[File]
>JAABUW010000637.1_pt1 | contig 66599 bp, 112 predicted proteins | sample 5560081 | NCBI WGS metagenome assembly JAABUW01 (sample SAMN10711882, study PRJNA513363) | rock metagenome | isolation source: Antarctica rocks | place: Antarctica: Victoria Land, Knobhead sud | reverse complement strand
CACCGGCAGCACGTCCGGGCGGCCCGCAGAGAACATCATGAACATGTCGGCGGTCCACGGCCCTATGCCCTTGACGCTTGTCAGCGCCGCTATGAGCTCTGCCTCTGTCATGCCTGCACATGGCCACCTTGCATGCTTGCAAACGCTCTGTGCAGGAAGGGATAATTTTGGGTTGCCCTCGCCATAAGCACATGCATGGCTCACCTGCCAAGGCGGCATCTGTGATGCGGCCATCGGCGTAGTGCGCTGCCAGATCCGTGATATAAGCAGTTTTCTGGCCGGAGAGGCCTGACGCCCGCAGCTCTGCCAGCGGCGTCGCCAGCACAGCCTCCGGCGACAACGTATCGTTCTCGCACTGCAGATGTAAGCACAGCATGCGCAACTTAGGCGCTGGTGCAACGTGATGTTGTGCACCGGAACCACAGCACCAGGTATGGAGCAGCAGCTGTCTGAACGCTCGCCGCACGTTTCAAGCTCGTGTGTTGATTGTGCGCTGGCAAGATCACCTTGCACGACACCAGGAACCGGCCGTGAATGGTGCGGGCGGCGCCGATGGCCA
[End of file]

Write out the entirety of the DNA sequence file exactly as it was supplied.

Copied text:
>JAABUW010000637.1_pt1 | contig 66599 bp, 112 predicted proteins | sample 5560081 | NCBI WGS metagenome assembly JAABUW01 (sample SAMN10711882, study PRJNA513363) | rock metagenome | isolation source: Antarctica rocks | place: Antarctica: Victoria Land, Knobhead sud | reverse complement strand
CACCGGCAGCACGTCCGGGCGGCCCGCAGAGAACATCATGAACATGTCGGCGGTCCACGGCCCTATGCCCTTGACGCTTGTCAGCGCCGCTATGAGCTCTGCCTCTGTCATGCCTGCACATGGCCACCTTGCATGCTTGCAAACGCTCTGTGCAGGAAGGGATAATTTTGGGTTGCCCTCGCCATAAGCACATGCATGGCTCACCTGCCAAGGCGGCATCTGTGATGCGGCCATCGGCGTAGTGCGCTGCCAGATCCGTGATATAAGCAGTTTTCTGGCCGGAGAGGCCTGACGCCCGCAGCTCTGCCAGCGGCGTCGCCAGCACAGCCTCCGGCGACAACGTATCGTTCTCGCACTGCAGATGTAAGCACAGCATGCGCAACTTAGGCGCTGGTGCAACGTGATGTTGTGCACCGGAACCACAGCACCAGGTATGGAGCAGCAGCTGTCTGAACGCTCGCCGCACGTTTCAAGCTCGTGTGTTGATTGTGCGCTGGCAAGATCACCTTGCACGACACCAGGAACCGGCCGTGAATGGTGCGGGCGGCGCCGATGGCCA